Governor Mike Pence has made his pick to fill a vacancy on the Indiana Court of Appeals – the first such appointment Pence has made in his two and a half years in office. His selection, announced Friday, is Marion County Judge Robert Altice.
Altice has been through this process before – three times he’s been nominated to fill an Appeals Court vacancy. And as Altice put it, the third time was the charm.
The same sex couple whose marriage was the first recognized in Indiana wants that recognition restored by a federal appeals court.
Niki Quasney and Amy Sandler, married in Massachusetts last year, are one of the couples who challenged Indiana’s marriage statute. They also asked for emergency recognition of their marriage because Quasney is terminally ill with ovarian cancer.
The 7th Circuit Court of Appeals Friday halted same sex marriage in Indiana, granting a motion by Attorney General Zoeller to stay the effects of a ruling that struck down the state’s gay marriage ban.
District Court Judge Richard Young Wednesday handed down a decision ruling Indiana’s gay marriage ban unconstitutional and ordered counties to license marriages for same sex couples.
A federal judge’s ruling striking down Indiana’s same-sex marriage ban brought a flurry of activity – and even some confusion – at county clerk offices Wednesday, as gay and lesbian couples applied to be legally married.
Judge Richard Young released the decision Wednesday without issuing a stay, meaning all same-sex couples in Indiana could immediately apply for marriage licenses.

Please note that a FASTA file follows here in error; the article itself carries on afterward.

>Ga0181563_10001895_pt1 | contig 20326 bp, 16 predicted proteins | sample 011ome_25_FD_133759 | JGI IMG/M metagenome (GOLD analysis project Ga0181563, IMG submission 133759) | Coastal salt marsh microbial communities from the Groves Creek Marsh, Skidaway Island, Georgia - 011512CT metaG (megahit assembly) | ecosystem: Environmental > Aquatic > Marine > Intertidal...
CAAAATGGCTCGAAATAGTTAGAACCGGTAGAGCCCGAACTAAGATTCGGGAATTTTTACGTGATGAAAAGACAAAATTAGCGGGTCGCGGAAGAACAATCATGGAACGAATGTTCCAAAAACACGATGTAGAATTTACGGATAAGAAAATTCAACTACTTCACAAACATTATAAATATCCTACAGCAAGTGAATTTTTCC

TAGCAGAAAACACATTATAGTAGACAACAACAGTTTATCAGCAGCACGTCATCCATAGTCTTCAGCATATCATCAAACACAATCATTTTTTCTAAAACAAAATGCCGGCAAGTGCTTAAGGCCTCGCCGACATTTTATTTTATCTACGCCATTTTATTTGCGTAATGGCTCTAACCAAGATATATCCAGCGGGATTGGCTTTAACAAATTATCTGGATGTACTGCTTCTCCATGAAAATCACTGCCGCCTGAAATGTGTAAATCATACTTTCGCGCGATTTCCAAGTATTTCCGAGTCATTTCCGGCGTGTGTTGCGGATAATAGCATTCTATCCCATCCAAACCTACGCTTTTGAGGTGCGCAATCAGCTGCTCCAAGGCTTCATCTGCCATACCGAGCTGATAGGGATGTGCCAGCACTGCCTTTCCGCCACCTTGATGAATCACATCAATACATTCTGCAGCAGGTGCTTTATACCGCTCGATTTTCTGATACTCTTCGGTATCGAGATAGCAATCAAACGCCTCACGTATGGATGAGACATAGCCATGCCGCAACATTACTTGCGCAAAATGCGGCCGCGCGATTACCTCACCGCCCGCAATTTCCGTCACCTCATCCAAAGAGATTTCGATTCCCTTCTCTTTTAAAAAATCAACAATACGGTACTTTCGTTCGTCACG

A federal judge Wednesday struck down Indiana’s ban on same sex marriage, saying marrying the person you love, regardless of gender, is a fundamental right.
In his ruling, Judge Richard Young says he’s never seen a “phenomenon” throughout the federal court system like the recent cases regarding same-sex marriage.
Lambda Legal, the gay rights organization that represents the couples challenging Indiana’s ban, says there have been 19 federal rulings in same-sex marriage suits in the last year – and all 19 have gone in favor of same-sex couples.
Lawmakers will attempt the first comprehensive reform of Indiana’s criminal code in 30 years next session after legislation prepared over the last three years by a legislative study committee was approved Tuesday. But some state criminal justice organizations say the reform package will still require significant work before it can garner their support.
A huge portion of the criminal code overhaul will be put in one piece of legislation next session, something Indiana Public Defender Council executive director Larry Landis says may not work.